- Schwab Intelligent Portfolios PremiumTM ("SIP Premium Program"). The SIP Premium Program fee includes the following services: (i) planning services delivered by the Planning Consultants; (ii) ongoing access to financial planning tools; (iii) administration services related to the SIP Premium Program. No portion of the SIP Premium Program Fee is attributable to the discretionary management received through SIP. The SIP Premium Program fee consists of an initial planning fee of $300 and an ongoing advisory fee of $90 per quarter per billing group as detailed in the Schwab Intelligent Portfolios SolutionsTM disclosure brochures. Schwab and its affiliates also receive additional compensation from the SIP Premium Program as described above for the SIP Program.
- Schwab Managed Portfolios ("SMP"). SMP offers clients a diversified portfolio of either mutual funds or ETFs in a single account. Clients pay Schwab a program fee on non-cash investments for Schwab to act as the qualified custodian for SMP accounts and to provide execution, reporting, administration, and related services for SMP accounts; and for CSIA's management of SMP accounts on a discretionary basis consistent with clients' chosen investment allocations. Program fees range from 0.90% down to 0.20%, depending on the strategy a client selects and the amount invested. Schwab or its affiliates earn revenue from the underlying assets in client accounts. This revenue comes from (i) revenue earned by Schwab or its affiliates on cash; (ii) advisory fees received by CSIM from Schwab mutual funds or ETFs that CSIA selects to buy and hold in client accounts; (iii) shareholder servicing fees received by Schwab from mutual funds that participate in Mutual Fund OneSource®; and (iv) remuneration Schwab may receive from the market centers where it routes ETF trade orders for execution.
- Schwab Managed Account Services™. The Select program features discretionary account management services by money managers ("MMs") unrelated to Schwab. The Schwab Managed Account Connection® ("Connection") program features discretionary account management services by the Schwab Affiliate, Charles Schwab Investment Advisory ("CSIA"). Schwab and its Affiliate make more money when a Schwab representative recommends an affiliated manager as compared to recommending a third-party manager. This is a material conflict of interest for the firm. Schwab charges a program fee which covers the MM's asset management services, as well as one or more of the following services provided by Schwab: (1) execution of transactions in equity securities, ETFs, exchange-traded notes, and agency transactions in fixed income securities; (2) custody of account assets; (3) program administration; (4) monthly account statements; (5) quarterly performance reporting; and (6) the services of a Schwab representative relating to program accounts. The program fee for Select and Connection ranges from 1.35% to 0.35% on the first $500,000 (depending on the MM and the strategy) to as little as 1.05% to 0.25% on assets over $2 million.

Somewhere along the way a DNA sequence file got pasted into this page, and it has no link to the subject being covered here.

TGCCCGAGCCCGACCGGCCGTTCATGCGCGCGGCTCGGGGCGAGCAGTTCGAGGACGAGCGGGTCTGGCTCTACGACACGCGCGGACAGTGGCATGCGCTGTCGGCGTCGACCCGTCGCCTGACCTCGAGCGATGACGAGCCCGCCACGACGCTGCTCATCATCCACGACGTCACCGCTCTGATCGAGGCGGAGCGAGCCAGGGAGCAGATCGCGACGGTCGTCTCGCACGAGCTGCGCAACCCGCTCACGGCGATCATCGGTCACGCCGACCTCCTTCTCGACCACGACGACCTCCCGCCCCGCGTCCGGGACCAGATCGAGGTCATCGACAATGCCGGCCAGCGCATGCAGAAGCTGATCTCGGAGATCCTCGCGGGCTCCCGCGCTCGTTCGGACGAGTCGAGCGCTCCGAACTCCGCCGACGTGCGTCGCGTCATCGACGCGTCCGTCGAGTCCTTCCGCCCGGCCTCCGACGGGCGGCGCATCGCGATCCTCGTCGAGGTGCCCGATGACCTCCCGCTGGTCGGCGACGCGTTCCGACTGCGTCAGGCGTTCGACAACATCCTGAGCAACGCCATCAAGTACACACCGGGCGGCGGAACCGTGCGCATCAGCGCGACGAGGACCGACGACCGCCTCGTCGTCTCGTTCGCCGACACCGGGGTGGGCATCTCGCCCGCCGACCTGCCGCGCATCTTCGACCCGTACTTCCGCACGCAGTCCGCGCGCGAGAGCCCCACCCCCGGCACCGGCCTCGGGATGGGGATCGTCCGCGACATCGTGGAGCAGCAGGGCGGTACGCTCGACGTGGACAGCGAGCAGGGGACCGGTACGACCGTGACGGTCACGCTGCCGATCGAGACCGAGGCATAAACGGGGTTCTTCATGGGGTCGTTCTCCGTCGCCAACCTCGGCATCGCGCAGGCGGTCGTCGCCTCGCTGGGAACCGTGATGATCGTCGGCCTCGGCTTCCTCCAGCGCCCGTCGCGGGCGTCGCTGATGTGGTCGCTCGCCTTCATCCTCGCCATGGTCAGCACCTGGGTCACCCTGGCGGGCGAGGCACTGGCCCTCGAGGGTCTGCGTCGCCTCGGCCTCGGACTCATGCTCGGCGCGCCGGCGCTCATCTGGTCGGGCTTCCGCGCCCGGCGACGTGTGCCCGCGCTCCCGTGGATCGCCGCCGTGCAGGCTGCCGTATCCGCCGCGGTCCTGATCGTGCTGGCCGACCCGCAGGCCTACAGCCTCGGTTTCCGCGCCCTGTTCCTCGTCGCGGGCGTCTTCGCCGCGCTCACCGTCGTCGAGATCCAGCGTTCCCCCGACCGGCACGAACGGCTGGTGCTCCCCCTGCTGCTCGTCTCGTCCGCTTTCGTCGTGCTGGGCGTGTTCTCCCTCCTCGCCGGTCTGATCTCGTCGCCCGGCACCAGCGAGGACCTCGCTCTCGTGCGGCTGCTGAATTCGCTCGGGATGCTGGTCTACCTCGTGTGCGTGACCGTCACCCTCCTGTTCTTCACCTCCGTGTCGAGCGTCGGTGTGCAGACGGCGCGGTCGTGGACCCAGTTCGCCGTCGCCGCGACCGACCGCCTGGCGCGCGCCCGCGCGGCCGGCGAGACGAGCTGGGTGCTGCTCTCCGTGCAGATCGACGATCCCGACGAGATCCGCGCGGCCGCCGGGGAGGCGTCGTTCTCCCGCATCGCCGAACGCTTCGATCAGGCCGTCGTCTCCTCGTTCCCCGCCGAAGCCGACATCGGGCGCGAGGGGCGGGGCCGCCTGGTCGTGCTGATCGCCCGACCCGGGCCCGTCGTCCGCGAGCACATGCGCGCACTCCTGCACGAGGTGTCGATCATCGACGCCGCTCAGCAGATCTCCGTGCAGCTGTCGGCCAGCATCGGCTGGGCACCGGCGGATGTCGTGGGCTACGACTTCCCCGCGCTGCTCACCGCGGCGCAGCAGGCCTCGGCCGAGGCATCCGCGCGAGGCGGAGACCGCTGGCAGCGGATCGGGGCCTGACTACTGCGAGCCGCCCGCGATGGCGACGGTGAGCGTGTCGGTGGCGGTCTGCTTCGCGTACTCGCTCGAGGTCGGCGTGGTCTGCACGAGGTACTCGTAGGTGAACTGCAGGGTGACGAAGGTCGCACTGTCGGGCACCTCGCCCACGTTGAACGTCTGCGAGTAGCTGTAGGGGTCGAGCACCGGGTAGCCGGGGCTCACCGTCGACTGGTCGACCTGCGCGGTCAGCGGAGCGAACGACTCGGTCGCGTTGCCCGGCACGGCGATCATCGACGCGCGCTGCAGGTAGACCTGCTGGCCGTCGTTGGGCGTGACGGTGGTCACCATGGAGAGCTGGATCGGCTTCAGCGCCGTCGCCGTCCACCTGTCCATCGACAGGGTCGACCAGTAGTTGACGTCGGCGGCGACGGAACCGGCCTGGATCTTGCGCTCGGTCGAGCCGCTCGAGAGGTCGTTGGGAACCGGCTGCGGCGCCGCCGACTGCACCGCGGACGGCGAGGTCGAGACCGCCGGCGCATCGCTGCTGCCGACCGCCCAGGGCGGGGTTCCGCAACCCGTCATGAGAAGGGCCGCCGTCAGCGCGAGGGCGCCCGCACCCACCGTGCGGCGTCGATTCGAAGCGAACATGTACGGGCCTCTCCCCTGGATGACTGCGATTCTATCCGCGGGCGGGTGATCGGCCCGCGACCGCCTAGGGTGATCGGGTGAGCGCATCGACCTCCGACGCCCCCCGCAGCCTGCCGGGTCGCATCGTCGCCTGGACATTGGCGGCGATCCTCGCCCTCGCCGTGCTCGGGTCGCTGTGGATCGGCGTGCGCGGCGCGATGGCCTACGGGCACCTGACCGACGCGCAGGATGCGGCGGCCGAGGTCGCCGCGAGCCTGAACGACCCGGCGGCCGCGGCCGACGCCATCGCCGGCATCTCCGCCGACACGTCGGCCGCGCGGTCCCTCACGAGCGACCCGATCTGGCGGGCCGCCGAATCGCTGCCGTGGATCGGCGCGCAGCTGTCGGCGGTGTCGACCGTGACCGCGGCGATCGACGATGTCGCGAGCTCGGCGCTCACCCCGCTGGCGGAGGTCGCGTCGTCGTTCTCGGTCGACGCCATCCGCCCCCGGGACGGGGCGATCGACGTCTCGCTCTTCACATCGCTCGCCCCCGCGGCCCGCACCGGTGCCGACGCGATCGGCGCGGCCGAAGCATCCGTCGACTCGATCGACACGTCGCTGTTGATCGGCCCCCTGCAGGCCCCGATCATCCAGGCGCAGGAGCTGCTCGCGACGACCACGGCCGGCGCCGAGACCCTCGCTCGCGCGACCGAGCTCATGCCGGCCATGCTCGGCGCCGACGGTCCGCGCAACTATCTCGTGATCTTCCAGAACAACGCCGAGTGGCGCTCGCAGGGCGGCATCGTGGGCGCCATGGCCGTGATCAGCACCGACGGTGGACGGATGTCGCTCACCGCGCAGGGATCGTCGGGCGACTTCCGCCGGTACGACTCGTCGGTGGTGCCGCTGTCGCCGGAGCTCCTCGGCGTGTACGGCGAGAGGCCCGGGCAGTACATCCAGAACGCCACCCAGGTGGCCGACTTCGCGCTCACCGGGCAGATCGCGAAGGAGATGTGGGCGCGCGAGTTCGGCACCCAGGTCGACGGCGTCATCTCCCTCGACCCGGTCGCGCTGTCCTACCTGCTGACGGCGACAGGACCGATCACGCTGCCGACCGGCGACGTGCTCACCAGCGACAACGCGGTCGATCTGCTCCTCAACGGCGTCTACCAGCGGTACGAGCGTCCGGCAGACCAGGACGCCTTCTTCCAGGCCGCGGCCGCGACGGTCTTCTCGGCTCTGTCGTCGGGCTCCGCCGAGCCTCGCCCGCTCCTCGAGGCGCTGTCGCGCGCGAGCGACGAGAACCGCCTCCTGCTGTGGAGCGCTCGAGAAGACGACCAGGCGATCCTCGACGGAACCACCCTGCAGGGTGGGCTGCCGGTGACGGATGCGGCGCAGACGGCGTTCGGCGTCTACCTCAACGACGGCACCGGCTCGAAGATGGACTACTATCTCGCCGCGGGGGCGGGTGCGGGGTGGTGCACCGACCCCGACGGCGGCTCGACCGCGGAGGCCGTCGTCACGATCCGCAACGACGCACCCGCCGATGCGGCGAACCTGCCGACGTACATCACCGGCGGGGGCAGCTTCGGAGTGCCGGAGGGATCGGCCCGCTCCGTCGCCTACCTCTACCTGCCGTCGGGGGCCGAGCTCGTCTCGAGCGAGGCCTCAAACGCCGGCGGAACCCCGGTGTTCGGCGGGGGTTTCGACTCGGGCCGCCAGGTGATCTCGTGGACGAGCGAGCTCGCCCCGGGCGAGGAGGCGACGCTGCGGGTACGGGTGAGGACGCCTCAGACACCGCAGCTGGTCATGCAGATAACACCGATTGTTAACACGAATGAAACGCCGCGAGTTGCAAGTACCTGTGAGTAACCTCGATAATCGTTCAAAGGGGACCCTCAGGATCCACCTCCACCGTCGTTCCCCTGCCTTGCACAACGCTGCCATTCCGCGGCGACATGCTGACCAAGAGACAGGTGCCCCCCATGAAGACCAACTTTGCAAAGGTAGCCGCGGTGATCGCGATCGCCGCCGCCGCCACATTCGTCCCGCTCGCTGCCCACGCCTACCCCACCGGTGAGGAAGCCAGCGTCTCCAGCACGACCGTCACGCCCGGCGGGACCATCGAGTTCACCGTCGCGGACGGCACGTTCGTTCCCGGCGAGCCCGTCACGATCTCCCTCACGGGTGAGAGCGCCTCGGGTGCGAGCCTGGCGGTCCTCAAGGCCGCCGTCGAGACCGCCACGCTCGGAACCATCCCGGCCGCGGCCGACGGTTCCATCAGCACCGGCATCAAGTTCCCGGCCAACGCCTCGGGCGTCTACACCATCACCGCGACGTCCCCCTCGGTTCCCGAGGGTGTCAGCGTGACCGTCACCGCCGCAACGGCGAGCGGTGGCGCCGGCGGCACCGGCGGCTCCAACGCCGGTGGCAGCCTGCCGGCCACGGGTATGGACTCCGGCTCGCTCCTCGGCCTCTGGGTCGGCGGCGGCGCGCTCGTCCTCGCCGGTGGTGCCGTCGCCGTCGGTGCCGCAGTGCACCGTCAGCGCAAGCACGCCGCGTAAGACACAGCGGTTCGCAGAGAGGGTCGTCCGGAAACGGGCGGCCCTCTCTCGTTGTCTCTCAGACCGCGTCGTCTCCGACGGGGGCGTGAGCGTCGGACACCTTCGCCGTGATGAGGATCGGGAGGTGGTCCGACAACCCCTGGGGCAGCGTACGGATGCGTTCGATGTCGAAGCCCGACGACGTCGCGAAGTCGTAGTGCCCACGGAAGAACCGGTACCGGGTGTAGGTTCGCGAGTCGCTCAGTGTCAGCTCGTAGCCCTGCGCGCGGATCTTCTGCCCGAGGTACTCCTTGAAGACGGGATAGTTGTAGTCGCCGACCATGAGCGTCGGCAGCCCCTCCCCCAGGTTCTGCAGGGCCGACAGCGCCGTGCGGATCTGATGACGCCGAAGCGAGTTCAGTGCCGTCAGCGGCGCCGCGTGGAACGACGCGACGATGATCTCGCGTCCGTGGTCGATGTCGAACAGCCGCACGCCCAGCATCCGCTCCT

- Schwab Advisor Network® ("SAN"). Through SAN, Schwab refers individual investors to independent investment advisors, who provide a wide range of financial planning and wealth management services. Clients do not pay Schwab a fee for the service. However, SAN advisors pay a quarterly fee (the "Participation Fee") to Schwab to participate in the service, and Schwab receives additional compensation from trading activity in Schwab accounts managed by the SAN advisor. The Participation Fee has a sliding scale that starts at 0.25% of the assets attributable to the referral made by Schwab.
- Schwab Private Client ("SPC"). SPC is a fee-based program that combines ongoing non-discretionary investment advice with trade execution, asset custody, and other brokerage services. The provision of non-discretionary investment advice within SPC, including but not limited to, recommendations about how to allocate assets and whether to buy, sell, or hold particular securities in accounts enrolled in SPC, is delivered exclusively by Schwab Private Client Investment Advisory, Inc. ("SPCIA"), an affiliate of Schwab and a registered investment advisor.
Schwab's fee ranges from 0.80% to 0.30%, depending on the level of client assets enrolled in SPC. In addition to the SPC fee and Schwab's standard commissions, charges, and fees, Schwab and its affiliates (with the exception of SPCIA) earn money or receive benefits in other ways when executing or effecting recommendations that you may choose to implement as a result of advice you receive in SPC. The compensation and benefits are described above in the sections titled "Equities and Option Trade Execution," "Mutual Funds," "Exchange-Traded Funds," "Fixed Income Securities," and "Annuities."